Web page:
Topic: Acne treatment, Isotretinon (ex: Accutane) and potential rejuvenating oil/herbal helps


—-Pinterest 2016

“Isotretinoin must not be taken by patients who are pregnant or who may become pregnant. There is a high risk that isotretinoin will cause loss of the pregnancy, or will cause the baby to be born too early, to die shortly after birth, or to be born with birth defects (physical problems that are present at birth).”

——2016 The American Society of Health-System Pharmacists, Inc.

Use:  Isotretinoin is used to treat severe recalcitrant nodular acne (a certain type of severe acne) that has not been helped by other treatments, such as antibiotics. Isotretinoin is in a class of medications called retinoids. It works by slowing the production of certain natural substances that can cause acne.

Side Effects:

  • red, cracked, and sore lips
  • dry skin, eyes, mouth, or nose
  • nosebleeds
  • changes in skin color
  • peeling skin on the palms of the hands and soles of the feet
  • changes in the nails
  • slowed healing of cuts or sores
  • bleeding or swollen gums
  • hair loss or unwanted hair growth
  • sweating
  • flushing
  • voice changes
  • tiredness
  • cold symptoms

Some side effects can be serious:

  • headache
  • blurred vision
  • dizziness
  • nausea
  • vomiting
  • seizures
  • slow or difficult speech
  • weakness or numbness of one part or side of the body
  • stomach pain
  • chest pain
  • difficulty swallowing or pain when swallowing
  • new or worsening heartburn
  • diarrhea
  • rectal bleeding
  • yellowing of the skin or eyes
  • dark colored urine
  • back, bone, joint or muscle pain
  • muscle weakness
  • difficulty hearing
  • ringing in the ears
  • vision problems
  • painful or constant dryness of the eyes
  • unusual thirst
  • frequent urination
  • trouble breathing
  • fainting
  • fast or pounding heartbeat
  • red, swollen, itchy, or teary eyes
  • fever
  • rash
  • peeling or blistering skin, especially on the legs, arms, or face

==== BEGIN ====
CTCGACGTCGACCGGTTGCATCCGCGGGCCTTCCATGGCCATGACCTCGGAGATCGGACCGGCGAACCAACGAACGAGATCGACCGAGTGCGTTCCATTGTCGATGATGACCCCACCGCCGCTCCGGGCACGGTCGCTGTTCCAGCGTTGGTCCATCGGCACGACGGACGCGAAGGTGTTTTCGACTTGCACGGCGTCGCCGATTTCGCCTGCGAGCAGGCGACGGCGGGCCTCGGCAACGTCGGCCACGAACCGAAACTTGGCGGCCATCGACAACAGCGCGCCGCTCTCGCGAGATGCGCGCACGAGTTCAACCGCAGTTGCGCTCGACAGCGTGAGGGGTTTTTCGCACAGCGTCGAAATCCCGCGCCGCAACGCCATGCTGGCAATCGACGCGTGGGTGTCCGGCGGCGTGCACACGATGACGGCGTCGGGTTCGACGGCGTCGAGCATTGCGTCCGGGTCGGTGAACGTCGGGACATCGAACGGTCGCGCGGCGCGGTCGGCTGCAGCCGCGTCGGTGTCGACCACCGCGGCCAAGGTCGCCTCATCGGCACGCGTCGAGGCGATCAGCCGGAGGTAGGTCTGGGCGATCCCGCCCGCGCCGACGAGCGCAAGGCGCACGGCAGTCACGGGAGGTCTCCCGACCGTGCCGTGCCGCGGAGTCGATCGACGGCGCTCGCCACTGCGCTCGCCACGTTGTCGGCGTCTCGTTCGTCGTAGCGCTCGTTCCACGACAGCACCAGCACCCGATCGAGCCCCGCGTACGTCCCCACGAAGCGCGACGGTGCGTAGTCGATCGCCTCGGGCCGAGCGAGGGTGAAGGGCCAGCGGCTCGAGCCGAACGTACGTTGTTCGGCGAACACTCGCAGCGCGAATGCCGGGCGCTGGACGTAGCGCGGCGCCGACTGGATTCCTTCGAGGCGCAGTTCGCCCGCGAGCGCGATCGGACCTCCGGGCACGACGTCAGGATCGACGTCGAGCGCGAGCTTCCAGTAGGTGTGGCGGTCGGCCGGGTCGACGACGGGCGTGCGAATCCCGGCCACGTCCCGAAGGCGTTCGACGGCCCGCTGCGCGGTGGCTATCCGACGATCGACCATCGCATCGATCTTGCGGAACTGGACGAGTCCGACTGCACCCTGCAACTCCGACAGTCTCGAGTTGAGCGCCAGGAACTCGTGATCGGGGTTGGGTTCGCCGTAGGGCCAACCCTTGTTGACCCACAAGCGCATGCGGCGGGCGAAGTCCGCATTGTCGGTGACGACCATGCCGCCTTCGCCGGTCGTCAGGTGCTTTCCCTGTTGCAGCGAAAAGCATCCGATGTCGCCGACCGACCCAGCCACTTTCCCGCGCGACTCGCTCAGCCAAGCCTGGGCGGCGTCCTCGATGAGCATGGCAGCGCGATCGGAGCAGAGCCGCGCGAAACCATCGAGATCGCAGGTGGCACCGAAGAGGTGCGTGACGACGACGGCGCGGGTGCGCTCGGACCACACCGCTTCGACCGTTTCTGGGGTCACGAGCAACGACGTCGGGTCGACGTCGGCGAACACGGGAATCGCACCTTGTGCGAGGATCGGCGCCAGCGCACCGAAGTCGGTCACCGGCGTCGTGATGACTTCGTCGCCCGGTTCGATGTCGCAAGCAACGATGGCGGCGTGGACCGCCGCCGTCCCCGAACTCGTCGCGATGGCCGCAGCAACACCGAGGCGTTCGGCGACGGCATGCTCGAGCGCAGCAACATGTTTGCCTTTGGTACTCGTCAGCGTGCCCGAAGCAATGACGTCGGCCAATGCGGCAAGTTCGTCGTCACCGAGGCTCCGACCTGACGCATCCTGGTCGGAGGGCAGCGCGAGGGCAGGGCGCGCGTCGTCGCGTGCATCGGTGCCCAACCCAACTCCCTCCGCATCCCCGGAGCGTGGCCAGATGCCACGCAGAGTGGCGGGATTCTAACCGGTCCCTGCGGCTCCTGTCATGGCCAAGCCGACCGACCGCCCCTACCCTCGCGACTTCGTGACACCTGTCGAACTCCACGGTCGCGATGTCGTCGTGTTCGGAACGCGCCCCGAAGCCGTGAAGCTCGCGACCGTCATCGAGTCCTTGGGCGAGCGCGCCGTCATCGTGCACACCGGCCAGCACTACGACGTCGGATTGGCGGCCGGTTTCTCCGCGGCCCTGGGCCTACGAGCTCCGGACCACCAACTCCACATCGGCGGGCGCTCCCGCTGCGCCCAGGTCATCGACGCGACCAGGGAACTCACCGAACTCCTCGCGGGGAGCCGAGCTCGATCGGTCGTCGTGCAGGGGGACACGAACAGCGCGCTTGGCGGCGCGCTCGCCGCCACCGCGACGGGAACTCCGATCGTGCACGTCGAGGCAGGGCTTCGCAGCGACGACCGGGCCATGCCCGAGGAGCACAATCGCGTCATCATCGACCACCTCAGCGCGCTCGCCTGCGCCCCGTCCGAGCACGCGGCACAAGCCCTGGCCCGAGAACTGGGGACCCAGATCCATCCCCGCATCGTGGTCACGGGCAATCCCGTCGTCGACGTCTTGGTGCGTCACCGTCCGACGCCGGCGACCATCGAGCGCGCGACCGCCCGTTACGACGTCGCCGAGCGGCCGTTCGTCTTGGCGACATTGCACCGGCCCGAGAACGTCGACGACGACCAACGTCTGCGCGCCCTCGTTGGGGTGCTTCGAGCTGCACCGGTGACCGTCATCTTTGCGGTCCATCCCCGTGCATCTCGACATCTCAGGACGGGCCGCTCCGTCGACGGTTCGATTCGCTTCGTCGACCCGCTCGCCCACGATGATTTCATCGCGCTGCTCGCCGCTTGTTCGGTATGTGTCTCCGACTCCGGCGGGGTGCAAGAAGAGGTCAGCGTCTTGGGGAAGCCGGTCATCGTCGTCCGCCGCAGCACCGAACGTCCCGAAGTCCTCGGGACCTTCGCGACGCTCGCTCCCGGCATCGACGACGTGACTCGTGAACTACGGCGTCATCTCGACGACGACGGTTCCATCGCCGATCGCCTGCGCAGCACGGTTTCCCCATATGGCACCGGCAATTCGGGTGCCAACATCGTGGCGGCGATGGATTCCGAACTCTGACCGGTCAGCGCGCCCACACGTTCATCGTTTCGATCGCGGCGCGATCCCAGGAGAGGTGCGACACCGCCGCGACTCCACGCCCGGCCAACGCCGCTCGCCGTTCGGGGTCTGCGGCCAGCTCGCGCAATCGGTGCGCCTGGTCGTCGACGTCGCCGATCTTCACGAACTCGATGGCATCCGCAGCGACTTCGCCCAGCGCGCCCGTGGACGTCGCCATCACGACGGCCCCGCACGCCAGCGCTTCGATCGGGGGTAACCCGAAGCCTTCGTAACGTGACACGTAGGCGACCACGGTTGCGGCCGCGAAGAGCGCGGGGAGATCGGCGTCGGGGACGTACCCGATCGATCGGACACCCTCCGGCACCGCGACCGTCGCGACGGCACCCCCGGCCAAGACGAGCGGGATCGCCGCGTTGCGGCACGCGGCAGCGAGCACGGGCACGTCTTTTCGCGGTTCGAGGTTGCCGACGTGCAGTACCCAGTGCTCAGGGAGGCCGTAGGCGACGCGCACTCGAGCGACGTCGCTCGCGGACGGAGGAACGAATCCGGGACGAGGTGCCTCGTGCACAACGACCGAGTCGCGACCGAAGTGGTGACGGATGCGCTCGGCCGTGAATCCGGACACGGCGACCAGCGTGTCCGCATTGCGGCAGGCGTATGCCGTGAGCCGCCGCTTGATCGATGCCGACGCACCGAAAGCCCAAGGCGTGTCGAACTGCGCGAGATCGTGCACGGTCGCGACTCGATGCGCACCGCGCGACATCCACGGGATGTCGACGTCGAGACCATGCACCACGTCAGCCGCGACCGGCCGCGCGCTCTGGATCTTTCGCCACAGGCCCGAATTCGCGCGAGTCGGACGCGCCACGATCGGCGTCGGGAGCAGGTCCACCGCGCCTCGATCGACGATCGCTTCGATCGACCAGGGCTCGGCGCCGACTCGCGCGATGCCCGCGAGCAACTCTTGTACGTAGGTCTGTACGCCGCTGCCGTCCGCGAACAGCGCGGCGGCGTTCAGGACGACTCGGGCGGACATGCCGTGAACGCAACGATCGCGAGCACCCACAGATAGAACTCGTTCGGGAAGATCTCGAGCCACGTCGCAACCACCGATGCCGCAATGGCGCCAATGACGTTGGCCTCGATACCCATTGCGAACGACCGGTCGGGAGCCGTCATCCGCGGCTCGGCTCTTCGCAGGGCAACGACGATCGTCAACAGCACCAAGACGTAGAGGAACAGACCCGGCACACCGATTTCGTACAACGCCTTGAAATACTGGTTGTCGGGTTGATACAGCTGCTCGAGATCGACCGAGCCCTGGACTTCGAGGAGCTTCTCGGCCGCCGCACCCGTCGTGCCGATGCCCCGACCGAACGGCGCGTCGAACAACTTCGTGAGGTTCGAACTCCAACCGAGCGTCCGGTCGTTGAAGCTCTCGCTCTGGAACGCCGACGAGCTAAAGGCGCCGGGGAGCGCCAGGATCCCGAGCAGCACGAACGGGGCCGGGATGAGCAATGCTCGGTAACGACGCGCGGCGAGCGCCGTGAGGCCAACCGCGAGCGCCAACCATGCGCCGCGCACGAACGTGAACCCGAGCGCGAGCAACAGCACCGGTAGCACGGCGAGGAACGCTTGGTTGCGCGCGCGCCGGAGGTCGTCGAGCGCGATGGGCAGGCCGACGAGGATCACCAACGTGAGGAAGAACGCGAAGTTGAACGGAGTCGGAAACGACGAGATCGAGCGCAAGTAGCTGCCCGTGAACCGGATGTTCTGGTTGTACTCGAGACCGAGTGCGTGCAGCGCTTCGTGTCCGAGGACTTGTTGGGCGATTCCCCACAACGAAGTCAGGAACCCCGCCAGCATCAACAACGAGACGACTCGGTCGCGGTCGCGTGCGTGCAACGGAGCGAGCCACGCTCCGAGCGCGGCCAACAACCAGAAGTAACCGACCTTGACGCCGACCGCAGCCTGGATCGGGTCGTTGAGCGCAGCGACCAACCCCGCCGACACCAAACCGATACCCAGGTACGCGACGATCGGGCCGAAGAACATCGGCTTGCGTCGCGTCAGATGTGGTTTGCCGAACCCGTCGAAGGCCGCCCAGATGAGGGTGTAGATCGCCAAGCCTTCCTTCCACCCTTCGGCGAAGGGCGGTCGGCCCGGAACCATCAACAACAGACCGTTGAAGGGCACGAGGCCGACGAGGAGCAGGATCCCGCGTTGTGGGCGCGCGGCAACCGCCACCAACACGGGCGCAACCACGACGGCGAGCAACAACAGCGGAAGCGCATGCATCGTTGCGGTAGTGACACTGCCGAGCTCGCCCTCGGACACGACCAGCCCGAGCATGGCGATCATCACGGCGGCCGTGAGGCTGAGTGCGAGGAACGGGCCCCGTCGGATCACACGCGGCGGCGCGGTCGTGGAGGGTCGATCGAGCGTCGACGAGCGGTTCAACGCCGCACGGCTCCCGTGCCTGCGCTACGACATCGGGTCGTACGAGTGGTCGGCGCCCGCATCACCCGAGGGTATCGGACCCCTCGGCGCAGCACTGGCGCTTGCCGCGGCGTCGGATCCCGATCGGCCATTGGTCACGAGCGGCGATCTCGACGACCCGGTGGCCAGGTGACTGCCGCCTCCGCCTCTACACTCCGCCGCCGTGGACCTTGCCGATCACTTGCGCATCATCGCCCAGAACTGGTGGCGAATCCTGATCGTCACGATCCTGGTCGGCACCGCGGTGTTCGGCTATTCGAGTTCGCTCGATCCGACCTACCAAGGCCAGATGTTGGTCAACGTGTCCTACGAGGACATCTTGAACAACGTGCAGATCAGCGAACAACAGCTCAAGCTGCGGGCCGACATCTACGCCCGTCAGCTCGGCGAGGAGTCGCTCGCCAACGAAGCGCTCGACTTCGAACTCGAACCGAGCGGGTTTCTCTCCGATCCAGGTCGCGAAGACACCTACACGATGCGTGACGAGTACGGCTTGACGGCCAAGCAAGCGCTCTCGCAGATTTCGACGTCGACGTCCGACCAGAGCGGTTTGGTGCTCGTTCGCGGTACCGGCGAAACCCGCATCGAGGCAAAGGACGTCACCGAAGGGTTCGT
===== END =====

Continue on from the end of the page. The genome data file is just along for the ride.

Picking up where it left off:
• sores in the mouth, throat, nose, or eyes
  • red patches or bruises on the legs
  • swelling of the eyes, face, lips, tongue, throat, arms, hands, feet, ankles, or lower legs
  • difficulty swallowing or pain when swallowing

Isotretinoin may cause the bones to stop growing too soon in teenagers. Talk to your child’s doctor about the risks of giving this medication to your child.

———-2016 The American Society of Health-System Pharmacists

 “Although some bone abnormalities have been observed during long-term, high-dose therapy for disorders of cornification,6.,  7.  and  8.  short courses of isotretinoin used in the treatment of acne in young adults have been reported to cause asymptomatic radiographic changes of hyperostosis of the anterior longitudinal and spinal ligaments”, (2004  DiGiovanna)

So acne treatments are a widely debated topic because there are so many reasons an individual may develop acne.  Hormones play a substantial role during puberty and are constantly blamed for these annoying skin blemishes.  Not only in puberty but over one’s lifetime, hormones will constantly change making adult acne an issue for many.  Acne can also be contributed to diet (although this is not fully proven), stress, sluggish digestive system, environmental pollution, and  water contaminants.  It’s hard to say that changing ones diet will make a significant difference when trying to reduce outbreaks, but there has been some research into how a diet high in dairy and sugar might contribute to  the inflammatory issues related to acne (yet, there is not enough research for this to be totally conclusive).  When dealing with acne most dermatologists recommend doing less to the skin, as excessive cleaning can increase irritation leading to more break-outs. Here are some articles that I found while researching holistic acne treatments, and these potential alternatives could be coupled with the use of acne fighting pharmaceuticals like Accutane, or in cases of mild acne, without the use of pharmaceuticals (but please always consult a doctor or naturopathic doctor before using herbal alternatives with conventional treatments).  Hope you enjoy reading these, and be aware and eat with care 🙂

Article. 1:  Rejuvenating oils for healthy skin article

*Article. 2:  Herbal medicine for Acne vulgaris article

“The continued resistance of mainstream dermatology to the
possibility of this approach does not optimally serve patients
who might be significantly helped by natural therapies”,  (Yarnell &  Abascal, 2006 pg.308).


Acne stages picture:

Isotretinoin use and side effects:  2016 The American Society of Health-System Pharmacists, Inc., viewed May.8 2016 from